In our study of astrocyte morphology we relied on a transgenic mouse model. The hGFAPpr-EGFP strain expresses GFP in many, but not all astrocytes (and NG2 cells), thus appearing as a “live Golgi stain”. This is an advantage because individual cells can be imaged clearly. However, it also is a limit to the interpretation of our results: there are many more cells stained in immunohistochemistry using anti-GFAP antibodies than there are cells expressing the fluorescent protein. This does not affect our conclusions. Our estimate of astrocyte coverage, for example, is based on nuclear staining, not on GFP expression. However, cells of a particular morphological type may be over- or underrepresented in our sample; and we cannot conclude that the frequency with which we encountered a particular morphological type reflects the frequency with which this cells occurs in vivo.
Astrocytes within the rodent optic nerve have been described to have three dominant forms based on the orientation of their primary processes with respect to the long axis of the nerve: transverse, random and longitudinal forms (Butt and Ransom, 1989; Butt et al., 1994a; Butt et al., 1994b). In agreement with these studies, we also observed many astrocytes that could clearly be considered as being transversely or longitudinally oriented. However, we encountered much greater diversity in the shapes of the randomly oriented astrocytes. Qualitatively, there was no obvious strict morphological clustering of shapes. This variation confirms the notion that astrocytes within the rodent optic nerve form a single population in which the clearly transversely and longitudinally oriented astrocytes represent extreme morphological variants of the random form (Butt et al., 1994a; Butt et al., 1994b). Other studies of astrocytes, including those in the nerve fiber layer of the retina and rat fimbria have come to a similar conclusion, that astrocytes form a single morphological and multifunctional population (Ling et al., 1989; Chan-Ling and Stone, 1991; Suzuki and Raisman, 1992). Whether astrocytes of the optic nerve can be segregated based on their functional or molecular properties, as opposed to pure morphology, is unknown. Such heterogeneity has been reported for astrocytes of the hippocampus and for oligodendrocyte precursor glial cells (Steinhauser et al., 1992; Zhou and Kimelberg, 2001; Bachoo et al., 2004; Wallraff et al., 2004; Karadottir et al., 2008). The morphological diversity of astrocytes in the optic nerve has been suggested to result from the direct structural and functional interactions with its microenvironment, particularly during development, as the processes are induced to form specialized contacts with neighboring blood vessels, axons, the pia and/or other cell bodies (Foster et al., 1982; Blakemore and Smith, 1983; Sobue and Pleasure, 1984; Hatten, 1985; Sims et al., 1985; Butt and Ransom, 1993).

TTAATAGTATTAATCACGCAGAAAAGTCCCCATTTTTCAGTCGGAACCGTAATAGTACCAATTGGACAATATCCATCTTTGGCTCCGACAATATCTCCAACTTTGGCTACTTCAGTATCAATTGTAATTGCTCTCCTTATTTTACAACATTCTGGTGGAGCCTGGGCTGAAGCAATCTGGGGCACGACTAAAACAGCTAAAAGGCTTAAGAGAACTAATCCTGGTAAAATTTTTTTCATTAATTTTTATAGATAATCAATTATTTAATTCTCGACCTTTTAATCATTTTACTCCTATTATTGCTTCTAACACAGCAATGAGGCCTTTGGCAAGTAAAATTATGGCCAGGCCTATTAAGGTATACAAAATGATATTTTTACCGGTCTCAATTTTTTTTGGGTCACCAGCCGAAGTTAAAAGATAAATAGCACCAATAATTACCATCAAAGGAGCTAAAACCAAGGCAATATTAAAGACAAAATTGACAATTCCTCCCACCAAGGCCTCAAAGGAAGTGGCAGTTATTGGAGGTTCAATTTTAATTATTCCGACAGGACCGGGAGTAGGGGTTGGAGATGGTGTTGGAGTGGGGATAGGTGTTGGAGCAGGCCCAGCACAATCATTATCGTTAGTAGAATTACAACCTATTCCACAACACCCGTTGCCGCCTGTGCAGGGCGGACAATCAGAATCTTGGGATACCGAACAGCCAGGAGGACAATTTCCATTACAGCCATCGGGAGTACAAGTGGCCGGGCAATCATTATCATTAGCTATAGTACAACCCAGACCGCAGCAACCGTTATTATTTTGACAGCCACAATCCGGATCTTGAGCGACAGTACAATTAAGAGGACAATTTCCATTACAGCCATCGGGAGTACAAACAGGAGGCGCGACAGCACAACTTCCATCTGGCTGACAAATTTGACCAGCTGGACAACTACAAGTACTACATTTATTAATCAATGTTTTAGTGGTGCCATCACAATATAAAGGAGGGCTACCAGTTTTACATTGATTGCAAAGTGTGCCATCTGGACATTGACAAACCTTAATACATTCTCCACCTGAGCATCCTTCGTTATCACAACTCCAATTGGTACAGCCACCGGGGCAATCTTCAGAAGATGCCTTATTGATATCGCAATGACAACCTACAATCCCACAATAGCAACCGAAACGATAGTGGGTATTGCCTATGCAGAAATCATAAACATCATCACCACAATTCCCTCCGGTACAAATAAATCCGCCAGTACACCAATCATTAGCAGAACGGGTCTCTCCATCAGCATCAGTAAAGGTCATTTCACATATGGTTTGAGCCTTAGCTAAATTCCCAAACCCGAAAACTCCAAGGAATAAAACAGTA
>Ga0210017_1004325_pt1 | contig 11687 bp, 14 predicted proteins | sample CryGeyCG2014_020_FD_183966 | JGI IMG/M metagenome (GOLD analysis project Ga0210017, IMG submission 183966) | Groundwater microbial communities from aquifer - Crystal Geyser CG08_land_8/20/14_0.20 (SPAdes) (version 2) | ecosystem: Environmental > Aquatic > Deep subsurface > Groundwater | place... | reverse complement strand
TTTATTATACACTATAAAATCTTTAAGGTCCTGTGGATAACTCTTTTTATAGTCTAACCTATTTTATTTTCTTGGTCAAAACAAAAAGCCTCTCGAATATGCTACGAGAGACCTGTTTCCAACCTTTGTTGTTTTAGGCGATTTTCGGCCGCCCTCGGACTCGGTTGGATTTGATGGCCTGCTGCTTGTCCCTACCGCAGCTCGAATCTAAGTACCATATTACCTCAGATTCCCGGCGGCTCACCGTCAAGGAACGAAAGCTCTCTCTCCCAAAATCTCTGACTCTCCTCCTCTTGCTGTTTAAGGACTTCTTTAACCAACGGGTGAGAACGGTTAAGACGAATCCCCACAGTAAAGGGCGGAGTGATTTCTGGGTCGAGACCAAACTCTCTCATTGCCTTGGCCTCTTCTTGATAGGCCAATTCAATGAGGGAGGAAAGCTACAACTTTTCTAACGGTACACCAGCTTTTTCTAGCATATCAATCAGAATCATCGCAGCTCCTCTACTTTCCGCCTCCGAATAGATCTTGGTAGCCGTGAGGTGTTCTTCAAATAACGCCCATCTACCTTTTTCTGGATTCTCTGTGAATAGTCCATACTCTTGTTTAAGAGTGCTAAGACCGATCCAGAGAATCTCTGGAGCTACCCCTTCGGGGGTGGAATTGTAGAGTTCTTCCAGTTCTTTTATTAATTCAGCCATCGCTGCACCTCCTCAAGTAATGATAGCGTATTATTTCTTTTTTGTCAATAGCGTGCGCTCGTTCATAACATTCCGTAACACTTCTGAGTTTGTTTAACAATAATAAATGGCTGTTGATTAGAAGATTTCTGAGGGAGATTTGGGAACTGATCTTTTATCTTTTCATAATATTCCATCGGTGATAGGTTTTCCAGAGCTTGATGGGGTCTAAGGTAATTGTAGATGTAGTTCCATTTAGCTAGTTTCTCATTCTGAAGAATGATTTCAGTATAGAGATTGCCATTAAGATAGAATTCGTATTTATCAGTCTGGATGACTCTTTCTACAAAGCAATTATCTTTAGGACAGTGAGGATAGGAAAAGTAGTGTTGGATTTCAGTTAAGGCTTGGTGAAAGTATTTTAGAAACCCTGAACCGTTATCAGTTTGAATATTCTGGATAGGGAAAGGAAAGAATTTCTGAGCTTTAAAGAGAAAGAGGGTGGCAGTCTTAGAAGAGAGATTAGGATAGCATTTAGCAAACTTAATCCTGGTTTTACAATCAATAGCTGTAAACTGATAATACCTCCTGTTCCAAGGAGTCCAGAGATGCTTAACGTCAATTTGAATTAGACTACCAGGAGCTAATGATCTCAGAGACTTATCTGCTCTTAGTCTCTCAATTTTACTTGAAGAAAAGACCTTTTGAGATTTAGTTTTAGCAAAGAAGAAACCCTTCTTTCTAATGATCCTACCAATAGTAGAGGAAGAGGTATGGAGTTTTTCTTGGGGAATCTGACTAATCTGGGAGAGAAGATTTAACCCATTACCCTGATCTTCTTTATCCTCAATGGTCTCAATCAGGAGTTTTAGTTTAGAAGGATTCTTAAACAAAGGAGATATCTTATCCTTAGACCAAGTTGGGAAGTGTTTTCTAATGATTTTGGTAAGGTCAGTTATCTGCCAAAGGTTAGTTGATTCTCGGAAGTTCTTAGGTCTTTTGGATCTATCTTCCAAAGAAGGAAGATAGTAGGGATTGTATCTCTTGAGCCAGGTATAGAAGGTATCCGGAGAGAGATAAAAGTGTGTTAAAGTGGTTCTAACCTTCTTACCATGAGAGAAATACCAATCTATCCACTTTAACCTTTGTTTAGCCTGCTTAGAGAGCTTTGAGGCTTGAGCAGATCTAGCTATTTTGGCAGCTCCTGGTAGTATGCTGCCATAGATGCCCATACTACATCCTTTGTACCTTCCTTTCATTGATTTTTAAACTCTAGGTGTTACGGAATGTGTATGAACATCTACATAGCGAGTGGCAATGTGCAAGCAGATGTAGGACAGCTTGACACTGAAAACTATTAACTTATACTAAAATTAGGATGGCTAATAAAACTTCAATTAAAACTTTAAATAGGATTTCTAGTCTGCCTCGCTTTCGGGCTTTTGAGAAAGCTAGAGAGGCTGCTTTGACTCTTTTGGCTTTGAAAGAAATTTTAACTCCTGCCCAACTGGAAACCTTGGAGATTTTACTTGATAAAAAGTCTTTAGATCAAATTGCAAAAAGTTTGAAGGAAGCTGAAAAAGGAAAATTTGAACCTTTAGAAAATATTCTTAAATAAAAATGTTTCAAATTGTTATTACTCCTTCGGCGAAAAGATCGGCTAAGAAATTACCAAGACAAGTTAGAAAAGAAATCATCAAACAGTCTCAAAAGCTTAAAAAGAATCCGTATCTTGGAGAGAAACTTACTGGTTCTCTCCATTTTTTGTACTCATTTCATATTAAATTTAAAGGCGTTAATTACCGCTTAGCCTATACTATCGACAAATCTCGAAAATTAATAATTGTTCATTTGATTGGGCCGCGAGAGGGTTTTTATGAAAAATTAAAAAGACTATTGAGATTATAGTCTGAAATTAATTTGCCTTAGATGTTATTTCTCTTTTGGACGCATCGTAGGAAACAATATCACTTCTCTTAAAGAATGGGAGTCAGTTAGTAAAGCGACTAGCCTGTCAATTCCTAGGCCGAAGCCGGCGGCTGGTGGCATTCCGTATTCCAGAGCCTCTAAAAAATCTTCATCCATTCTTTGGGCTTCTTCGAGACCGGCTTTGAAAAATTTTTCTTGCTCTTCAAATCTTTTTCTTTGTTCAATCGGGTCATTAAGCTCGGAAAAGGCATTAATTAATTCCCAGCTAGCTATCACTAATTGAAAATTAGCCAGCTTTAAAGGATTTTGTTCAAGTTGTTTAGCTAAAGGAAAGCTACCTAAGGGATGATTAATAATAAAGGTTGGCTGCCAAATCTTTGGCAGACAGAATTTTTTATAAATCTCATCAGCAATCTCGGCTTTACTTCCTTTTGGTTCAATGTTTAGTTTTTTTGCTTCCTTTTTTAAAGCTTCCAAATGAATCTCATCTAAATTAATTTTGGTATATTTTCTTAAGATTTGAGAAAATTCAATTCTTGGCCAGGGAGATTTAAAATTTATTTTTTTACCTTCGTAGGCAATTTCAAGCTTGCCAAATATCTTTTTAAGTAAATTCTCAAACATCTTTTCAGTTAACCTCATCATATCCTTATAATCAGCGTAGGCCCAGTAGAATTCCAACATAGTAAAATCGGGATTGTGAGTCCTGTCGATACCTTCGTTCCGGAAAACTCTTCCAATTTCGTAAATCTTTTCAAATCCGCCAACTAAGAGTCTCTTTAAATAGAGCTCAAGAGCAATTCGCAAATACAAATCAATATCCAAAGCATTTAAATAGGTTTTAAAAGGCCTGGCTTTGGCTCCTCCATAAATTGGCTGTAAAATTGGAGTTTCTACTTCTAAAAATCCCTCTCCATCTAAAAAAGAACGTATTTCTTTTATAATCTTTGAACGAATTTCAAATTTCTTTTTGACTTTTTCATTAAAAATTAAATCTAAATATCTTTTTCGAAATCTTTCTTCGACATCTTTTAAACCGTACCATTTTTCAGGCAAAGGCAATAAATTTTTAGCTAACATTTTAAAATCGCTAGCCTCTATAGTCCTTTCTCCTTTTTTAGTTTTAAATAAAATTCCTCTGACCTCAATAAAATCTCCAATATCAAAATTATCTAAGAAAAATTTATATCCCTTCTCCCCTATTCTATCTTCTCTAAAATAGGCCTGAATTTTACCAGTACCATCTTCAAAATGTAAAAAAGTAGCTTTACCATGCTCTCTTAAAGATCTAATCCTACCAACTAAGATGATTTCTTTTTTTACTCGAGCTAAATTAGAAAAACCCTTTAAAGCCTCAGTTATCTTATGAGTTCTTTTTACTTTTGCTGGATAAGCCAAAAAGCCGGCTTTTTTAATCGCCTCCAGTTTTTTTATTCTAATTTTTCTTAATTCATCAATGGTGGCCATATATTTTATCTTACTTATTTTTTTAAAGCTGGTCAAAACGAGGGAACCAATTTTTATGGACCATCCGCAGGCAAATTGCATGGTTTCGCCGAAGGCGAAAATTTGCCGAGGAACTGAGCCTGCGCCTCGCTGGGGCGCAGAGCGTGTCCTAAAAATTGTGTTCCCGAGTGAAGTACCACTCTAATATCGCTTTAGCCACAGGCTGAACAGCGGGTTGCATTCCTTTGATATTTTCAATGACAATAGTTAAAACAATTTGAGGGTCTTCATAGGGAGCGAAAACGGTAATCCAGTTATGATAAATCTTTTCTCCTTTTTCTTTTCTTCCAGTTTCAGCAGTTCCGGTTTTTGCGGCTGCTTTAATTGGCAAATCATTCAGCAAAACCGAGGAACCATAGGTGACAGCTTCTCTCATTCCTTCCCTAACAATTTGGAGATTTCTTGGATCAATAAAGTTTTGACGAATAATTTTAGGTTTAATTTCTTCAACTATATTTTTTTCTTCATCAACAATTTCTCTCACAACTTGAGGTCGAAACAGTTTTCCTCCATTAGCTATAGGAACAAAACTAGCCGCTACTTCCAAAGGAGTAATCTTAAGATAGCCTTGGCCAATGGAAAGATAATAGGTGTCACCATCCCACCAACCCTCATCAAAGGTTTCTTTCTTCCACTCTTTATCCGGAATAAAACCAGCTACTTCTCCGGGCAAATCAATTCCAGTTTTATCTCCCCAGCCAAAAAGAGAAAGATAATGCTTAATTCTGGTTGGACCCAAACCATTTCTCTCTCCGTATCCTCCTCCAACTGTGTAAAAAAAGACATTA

The density and far reaching processes of glial lamina astrocytes mean that they cannot tile, but must overlap extensively into the spatial domains of neighboring astrocytes. This is in contrast to protoplasmic astrocytes of the gray matter (see below). Each astrocyte can influence approximately one quarter of all axon bundles in the nerve and each glial tube contains the processes of numerous astrocytes, from both near and distant locations. A single astrocyte is not confined to ensheathing a single bundle of axons. This overlap of processes also occurs between the astrocytes of the unmyelinated region. A functional consequence is that each astrocyte has the potential to communicate with and regulate the function of other distant astrocytes and axons, not just its neighbors. Along with the extensive gap junctional coupling between astrocytes (Nagy and Rash, 2000; Malone et al., 2007), one could imagine that the astrocyte meshwork forming the glial lamina acts as a single functional unit.
The purpose of having such a structure (whether it be the collagenous lamina cribrosa or the glial lamina) is unknown. It could be (1) to withstand the mechanical forces present at the junction of the retina and optic nerve (e.g., such as those imposed by the differences in intra-ocular and intra-cranial pressure). Astrocytes lining the human lamina cribrosa have been said to act as a ‘cushion’ between axons and the rigid collagenous structural material. (2) It could be a means to structurally support and segregate axon bundles. (The fasciculation of axon bundles may also function to disperse the compressive and stretching force to the optic nerve with eye movements.) It has been suggested that a dense collagenous network may simply be unnecessary in the smaller eye and nerve of the mouse. As the eye becomes larger and the optic nerve thicker, a collagenous lamina cribrosa may be needed to resist mechanical stress in response to pressure changes and eye movement (Fujita et al., 2000).